New Cancer Research Collaboration Seeks to Develop Targeted Radium Therapeutic


Pharmacy Times® interviewed J. David Robertson, PhD, director of University of Missouri Research Reactor, on a new collaboration with Advanced Accelerator Applications International to develop a targeted therapy for certain types of cancerous tumors.

Pharmacy Times® interviewed J. David Robertson, PhD, the director of University of Missouri Research Reactor (MURR), on a new collaboration between MURR and Advanced Accelerator Applications International (AAA) to work on the development of a targeted therapy for certain types of cancerous tumors.

During the discussion, Robertson explained how MURR and AAA are working together on this new cancer fighting collaboration, how MURR is able to support this cancer research, whether the use of reactors is a common practice in the field, what the goals of the collaboration with AAA are in terms of outcomes, whether there is a timeline on this project in terms of the collaboration, and how this potential new cancer therapy might impact the field of cancer research.

Robertson noted that in order to understand the impact this potential new therapy could have, a little history on research developments in the field is necessary for context.

“Over the last several years we've seen some great progress in the use of targeted radium therapeutics for treating metastatic cancer. For example, Bayer has a product called [radium Ra 223 dichloride (Xofigo)] which is effective in the treatment of metastatic bone cancer associated with prostate cancer in men. That's really changed the market space,” Robertson said.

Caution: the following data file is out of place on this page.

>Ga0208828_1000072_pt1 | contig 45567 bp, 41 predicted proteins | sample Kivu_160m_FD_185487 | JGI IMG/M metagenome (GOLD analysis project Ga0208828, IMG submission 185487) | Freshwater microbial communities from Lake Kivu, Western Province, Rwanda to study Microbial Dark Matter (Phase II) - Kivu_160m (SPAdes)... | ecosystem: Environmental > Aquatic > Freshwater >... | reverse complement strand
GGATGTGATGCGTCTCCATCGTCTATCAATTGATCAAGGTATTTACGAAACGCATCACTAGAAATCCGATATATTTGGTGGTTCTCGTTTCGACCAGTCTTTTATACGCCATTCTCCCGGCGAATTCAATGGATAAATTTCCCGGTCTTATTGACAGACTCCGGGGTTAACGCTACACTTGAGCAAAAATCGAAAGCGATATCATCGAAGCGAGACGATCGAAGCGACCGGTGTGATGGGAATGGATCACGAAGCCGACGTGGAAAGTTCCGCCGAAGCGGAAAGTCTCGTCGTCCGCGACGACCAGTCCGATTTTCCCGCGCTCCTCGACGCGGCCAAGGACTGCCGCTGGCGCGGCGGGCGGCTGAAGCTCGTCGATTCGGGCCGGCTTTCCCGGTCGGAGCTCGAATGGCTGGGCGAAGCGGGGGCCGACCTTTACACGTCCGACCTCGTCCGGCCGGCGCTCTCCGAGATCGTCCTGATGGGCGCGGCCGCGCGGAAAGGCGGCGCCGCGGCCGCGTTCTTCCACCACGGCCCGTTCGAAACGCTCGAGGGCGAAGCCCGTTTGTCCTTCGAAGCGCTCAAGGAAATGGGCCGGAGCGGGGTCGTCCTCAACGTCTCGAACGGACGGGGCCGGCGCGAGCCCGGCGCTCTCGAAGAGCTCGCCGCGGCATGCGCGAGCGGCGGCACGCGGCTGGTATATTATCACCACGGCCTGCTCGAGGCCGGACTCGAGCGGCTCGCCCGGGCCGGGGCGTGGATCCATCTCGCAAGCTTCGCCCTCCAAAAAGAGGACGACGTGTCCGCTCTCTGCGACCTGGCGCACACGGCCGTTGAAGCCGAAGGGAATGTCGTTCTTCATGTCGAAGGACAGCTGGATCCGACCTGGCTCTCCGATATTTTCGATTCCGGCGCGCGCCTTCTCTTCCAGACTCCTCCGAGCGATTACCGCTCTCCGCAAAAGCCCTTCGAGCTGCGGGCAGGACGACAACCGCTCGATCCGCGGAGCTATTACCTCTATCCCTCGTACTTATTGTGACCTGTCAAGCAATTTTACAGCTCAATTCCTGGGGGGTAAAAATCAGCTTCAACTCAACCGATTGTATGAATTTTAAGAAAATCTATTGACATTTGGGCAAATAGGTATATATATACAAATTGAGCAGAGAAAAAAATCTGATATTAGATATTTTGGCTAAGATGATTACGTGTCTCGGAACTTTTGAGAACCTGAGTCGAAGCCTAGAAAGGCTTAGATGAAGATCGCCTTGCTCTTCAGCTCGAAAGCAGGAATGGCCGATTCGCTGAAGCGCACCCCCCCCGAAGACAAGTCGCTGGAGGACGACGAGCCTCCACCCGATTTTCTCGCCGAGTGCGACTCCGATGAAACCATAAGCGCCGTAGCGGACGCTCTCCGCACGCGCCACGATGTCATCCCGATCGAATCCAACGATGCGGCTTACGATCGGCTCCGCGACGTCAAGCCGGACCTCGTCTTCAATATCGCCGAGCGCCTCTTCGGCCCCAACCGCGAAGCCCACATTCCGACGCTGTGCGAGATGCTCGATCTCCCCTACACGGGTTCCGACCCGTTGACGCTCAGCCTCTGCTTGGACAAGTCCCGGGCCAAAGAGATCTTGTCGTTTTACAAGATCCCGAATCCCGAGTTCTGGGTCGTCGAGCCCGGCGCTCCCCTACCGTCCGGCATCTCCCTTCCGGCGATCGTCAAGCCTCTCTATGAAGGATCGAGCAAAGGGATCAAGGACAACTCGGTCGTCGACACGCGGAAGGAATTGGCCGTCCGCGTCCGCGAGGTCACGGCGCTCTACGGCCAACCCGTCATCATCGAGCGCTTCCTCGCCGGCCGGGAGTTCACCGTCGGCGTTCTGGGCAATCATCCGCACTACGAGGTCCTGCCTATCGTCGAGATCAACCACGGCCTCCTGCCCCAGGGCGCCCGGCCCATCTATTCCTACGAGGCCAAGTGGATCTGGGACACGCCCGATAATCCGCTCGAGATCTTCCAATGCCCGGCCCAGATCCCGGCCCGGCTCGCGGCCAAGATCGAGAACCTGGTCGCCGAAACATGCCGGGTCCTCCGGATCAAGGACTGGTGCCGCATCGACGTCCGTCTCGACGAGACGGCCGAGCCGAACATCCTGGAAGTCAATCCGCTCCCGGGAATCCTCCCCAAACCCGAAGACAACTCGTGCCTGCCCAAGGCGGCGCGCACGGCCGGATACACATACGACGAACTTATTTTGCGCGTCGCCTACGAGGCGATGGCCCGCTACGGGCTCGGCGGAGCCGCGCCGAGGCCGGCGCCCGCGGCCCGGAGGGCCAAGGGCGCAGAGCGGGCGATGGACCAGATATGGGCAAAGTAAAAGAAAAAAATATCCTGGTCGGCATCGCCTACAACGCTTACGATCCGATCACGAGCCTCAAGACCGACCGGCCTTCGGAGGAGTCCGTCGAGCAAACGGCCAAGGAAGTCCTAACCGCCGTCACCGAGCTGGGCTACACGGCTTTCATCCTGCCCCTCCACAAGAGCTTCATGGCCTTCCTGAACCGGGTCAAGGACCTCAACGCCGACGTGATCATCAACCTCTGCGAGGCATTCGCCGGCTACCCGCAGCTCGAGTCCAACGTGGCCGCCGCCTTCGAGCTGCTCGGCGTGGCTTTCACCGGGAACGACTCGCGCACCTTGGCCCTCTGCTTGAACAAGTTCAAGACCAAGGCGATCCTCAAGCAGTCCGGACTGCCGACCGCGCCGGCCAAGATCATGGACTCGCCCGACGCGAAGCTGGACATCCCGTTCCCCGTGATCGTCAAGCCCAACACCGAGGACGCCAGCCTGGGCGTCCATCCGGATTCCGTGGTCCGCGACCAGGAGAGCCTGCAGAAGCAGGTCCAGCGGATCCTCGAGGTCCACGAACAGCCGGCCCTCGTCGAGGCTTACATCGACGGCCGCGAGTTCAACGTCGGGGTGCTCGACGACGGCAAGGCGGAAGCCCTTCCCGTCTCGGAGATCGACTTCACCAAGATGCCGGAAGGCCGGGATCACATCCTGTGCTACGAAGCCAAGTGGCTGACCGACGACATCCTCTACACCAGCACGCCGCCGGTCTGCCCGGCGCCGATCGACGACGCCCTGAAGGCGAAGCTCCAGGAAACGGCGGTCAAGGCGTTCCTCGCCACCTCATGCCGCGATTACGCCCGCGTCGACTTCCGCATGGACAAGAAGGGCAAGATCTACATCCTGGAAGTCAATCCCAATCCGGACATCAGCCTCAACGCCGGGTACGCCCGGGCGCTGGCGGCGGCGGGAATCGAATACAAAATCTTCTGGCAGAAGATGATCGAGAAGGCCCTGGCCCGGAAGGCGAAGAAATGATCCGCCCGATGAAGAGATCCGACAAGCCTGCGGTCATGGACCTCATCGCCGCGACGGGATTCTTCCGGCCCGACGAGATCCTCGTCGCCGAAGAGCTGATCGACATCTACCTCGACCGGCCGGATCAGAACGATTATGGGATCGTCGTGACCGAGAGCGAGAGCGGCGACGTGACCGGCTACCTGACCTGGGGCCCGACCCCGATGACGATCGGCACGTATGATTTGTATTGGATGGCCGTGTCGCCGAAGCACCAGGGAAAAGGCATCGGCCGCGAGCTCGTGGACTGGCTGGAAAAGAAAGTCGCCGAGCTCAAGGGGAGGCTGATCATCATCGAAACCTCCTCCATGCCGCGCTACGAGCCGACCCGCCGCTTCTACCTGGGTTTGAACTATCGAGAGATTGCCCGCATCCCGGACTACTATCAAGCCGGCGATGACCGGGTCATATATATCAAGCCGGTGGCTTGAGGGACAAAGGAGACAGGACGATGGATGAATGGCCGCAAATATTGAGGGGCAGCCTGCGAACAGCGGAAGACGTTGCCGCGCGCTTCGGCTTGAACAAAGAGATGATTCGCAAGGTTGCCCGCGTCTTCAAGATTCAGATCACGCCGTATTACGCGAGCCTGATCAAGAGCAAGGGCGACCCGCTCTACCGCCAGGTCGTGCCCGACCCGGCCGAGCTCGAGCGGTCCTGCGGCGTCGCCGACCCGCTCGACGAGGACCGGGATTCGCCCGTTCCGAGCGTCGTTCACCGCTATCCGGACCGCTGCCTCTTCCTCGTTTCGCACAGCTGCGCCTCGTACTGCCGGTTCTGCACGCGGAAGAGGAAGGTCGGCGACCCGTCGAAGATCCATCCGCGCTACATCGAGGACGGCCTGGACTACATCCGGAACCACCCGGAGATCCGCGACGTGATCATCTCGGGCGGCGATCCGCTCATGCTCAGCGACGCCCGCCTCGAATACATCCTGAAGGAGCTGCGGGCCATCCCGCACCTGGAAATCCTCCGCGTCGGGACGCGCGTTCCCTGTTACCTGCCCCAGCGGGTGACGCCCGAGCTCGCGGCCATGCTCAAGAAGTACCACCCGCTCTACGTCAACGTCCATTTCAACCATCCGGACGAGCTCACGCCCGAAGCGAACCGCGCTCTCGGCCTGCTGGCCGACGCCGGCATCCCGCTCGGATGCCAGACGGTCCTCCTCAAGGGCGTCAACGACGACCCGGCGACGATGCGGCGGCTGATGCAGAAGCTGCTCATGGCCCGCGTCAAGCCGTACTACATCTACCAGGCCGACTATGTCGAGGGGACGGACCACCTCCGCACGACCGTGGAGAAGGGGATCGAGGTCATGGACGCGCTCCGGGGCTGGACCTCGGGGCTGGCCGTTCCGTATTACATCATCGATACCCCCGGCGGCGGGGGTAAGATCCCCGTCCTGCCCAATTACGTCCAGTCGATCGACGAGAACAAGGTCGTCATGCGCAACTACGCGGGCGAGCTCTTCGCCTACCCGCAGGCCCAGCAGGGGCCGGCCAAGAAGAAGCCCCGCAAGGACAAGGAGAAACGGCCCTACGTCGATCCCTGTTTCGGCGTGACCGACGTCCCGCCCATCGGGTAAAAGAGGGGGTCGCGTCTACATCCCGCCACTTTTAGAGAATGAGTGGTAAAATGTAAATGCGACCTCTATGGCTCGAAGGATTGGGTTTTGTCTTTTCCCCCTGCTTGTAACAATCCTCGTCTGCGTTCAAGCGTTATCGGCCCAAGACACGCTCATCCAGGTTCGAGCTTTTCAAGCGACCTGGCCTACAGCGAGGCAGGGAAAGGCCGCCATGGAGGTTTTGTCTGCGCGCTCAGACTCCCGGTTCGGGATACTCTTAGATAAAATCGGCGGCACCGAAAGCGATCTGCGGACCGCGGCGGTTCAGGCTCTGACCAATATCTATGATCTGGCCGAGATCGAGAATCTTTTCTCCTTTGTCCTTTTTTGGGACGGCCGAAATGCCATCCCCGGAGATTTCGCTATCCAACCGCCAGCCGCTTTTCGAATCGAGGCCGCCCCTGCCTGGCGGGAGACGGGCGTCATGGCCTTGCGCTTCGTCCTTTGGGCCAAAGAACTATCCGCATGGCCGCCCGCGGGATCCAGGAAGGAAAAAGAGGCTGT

He explained that in AAA and MURR’s previous collaboration, they were able to develop a prior targeted radium therapeutic that presented with positive patient outcomes, which led to this next collaboration between the organizations on another therapeutic.

“Then of course AAA’s success with their drug [lutetium Lu 177 dotatat (Lutathera)], which uses again lutetium-177 made here at the research reactor to treat neuroendocrine tumors of the mid-gut,” Robertson said. “Again, a very successful treatment with good outcomes in patients. So, the pharmaceutical industry is really, I would say, investing in the development of new targeted radium therapeutics based upon the success that we've seen over the last few years.”

Robertson also discussed what medical research MURR has been involved in previously, what kinds of projects MURR has worked on in areas such as neurology and archaeology, how research at MURR helped to develop certain medical diagnostic tools, and how coronavirus disease 2019 has impacted MURR’s operations over the past year.

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